The same blue food dye that gives your Gatorade its turquoise tint and turns your tongue a peculiar shade of purple might also protect your nerves in the case of spinal cord injury.
By lucky accident, researchers discovered that the commonly used food additive FD&C blue dye No. 1 is remarkably similar to a lab compound that blocks a key step in nerve inflammation. When rats with spinal cord injury were given an infusion of blue dye, they recovered much faster than rats that didn’t get the treatment. And researchers reported only one adverse effect: The rats turned blue.
“One of the reasons no one had done this before is that food science is very separate from neuroscience,” said neuroscientist Maiken Nedergaard of the University of Rochester Medical Center, who co-authored the study published Monday in the Proceedings of the National Academy of Science. [http://www.pnas.org/content/106/30/12489.abstract?sid=94d0f0c1-7a4c-4039-8221-a01dc495ff13 ] “Those two fields don’t interact at all.”
Approximately 12,000 people suffer spinal cord injuries each year in the United States, mostly in car accidents or catastrophic falls. After an initial blow to the spine or neck, swelling around the spinal cord can cut off blood supply to the cord and kill additional nerve cells. A small number of patients benefit from steroids given immediately after the injury, Nedergaard said, but most continue to get worse because of secondary swelling.
“We have no treatment at all right now for most patients with spinal cord injury,” she said. “Right now we’re just observing patients get worse.”
In 2004, Nedergaard and colleagues discovered that swelling around the cord is caused by the rapid release of ATP, the molecule that normally provides energy for the cell. Excessive amounts of ATP overstimulate nerve cells and cause them to die of metabolic stress. The researchers found that blocking an ATP receptor called P2X7 prevented much of the inflammation associated with spinal cord injury. But until now, they hadn’t identified a clinically useful drug that could block the receptor.
“We just had proof of principle,” Nedergaard said. “We didn’t have anything we could give to patients.” Then, while searching for chemicals with structures similar to the P2X7 receptor, the scientists came across FD&C blue dye No. 1, completely non-toxic and approved by the FDA in 1928.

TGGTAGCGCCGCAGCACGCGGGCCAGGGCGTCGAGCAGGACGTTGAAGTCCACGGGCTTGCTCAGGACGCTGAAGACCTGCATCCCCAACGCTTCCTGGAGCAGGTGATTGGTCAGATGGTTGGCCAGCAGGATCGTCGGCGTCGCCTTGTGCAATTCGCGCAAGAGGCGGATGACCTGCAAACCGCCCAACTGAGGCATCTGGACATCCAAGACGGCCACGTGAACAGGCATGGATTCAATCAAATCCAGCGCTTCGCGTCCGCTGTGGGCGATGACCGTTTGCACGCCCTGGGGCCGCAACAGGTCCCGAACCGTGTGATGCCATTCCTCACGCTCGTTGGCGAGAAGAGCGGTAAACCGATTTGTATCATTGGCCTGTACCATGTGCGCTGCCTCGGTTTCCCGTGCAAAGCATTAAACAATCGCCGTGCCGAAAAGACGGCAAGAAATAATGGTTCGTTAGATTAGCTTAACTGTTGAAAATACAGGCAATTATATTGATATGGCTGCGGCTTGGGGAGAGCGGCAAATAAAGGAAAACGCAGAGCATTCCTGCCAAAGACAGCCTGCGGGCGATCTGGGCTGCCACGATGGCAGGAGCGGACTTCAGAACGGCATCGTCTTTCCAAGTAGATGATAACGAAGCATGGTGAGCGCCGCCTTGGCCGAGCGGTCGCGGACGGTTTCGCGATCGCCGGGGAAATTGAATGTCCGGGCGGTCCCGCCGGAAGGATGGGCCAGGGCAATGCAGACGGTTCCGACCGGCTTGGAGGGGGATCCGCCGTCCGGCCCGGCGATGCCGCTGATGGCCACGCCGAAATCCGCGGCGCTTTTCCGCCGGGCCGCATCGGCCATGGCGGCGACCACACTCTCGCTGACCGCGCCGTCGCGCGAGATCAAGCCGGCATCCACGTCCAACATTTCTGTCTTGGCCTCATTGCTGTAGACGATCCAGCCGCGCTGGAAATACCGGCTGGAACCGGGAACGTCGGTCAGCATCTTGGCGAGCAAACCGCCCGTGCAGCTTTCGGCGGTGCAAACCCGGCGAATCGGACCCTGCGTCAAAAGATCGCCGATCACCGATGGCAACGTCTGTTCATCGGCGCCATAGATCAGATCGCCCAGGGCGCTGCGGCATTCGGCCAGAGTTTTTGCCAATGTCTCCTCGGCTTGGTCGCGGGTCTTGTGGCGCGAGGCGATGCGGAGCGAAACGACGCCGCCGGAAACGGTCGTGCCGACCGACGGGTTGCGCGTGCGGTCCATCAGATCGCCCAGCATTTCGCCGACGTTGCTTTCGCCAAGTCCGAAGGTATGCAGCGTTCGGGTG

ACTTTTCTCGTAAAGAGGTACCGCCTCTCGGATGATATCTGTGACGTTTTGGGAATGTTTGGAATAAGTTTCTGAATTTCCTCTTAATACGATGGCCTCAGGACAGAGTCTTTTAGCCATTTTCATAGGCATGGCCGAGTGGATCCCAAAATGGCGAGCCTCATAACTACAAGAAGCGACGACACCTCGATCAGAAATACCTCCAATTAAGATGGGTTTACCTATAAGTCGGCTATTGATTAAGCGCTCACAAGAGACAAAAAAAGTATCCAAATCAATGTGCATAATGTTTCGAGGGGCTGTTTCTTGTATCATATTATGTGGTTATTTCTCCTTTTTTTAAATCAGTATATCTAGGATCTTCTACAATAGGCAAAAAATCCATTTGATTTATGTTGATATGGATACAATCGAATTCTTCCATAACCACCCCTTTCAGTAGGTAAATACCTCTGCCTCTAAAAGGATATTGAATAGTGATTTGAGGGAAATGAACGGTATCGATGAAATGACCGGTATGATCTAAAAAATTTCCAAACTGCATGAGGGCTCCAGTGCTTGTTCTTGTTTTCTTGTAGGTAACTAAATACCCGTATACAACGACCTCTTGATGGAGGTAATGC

“Each of us in United States eats about 14 milligrams of blue dye per day,” Nedergaard said. “It’s in anything blue, in M&Ms, in Gatorade, in Jell-O. We eat 100 million pounds a year in the U.S., so we already know that there’s no toxicity.”
Another benefit of blue food dye is it crosses the blood-brain barrier. So instead of injecting the medicine into the spine, which would be dangerous in an injured patient, blue food dye can be delivered into a vein.
To test whether the compound could improve recovery after spinal cord injury, rats were given an intravenous infusion of Brilliant Blue G, which is nearly identical to blue food dye, 15 minutes after a 10-gram weight was dropped on their spinal cords (under anesthesia). Animals who received the blue dye recovered much faster than animals who didn’t: By six weeks, the treatment group could walk with a limp, while the no-treatment group never recovered the ability to walk.
“The paper presents novel findings, in a convincing manner,” wrote neurosurgeon Michael Fehlings of the University of Toronto, who specializes in spinal cord injury but was not involved in the research. When given 15 minutes after injury, the food dye appears to improve recovery and reduce inflammation, Fehlings said. But he pointed out several issues that need to be addressed before assuming the treatment could work in people.
“The time window of 15 minutes post-injury is not clinically relevant,” Fehlings wrote in an e-mail. Most patients don’t make it to the emergency room within 15 minutes of getting hurt, so for the treatment to work, he said, it would have to be effective at least two hours after an injury. In addition, the rats experienced injury to their middle back, while most spinal cord injuries in humans are caused by damage to the neck and upper back.
Nedergaard agrees that more research is necessary, and her group hopes to pursue a phase I clinical trial as soon they can get funding. Unfortunately, because blue food dye is so cheap, they’re not likely to find a drug company to sponsor the trials. “There’s no commercial interest because you can buy it by the pound,” Nedergaard said. “We’re planning a clinical trial here in Rochester, but we’ll have to wait for funding from the government.”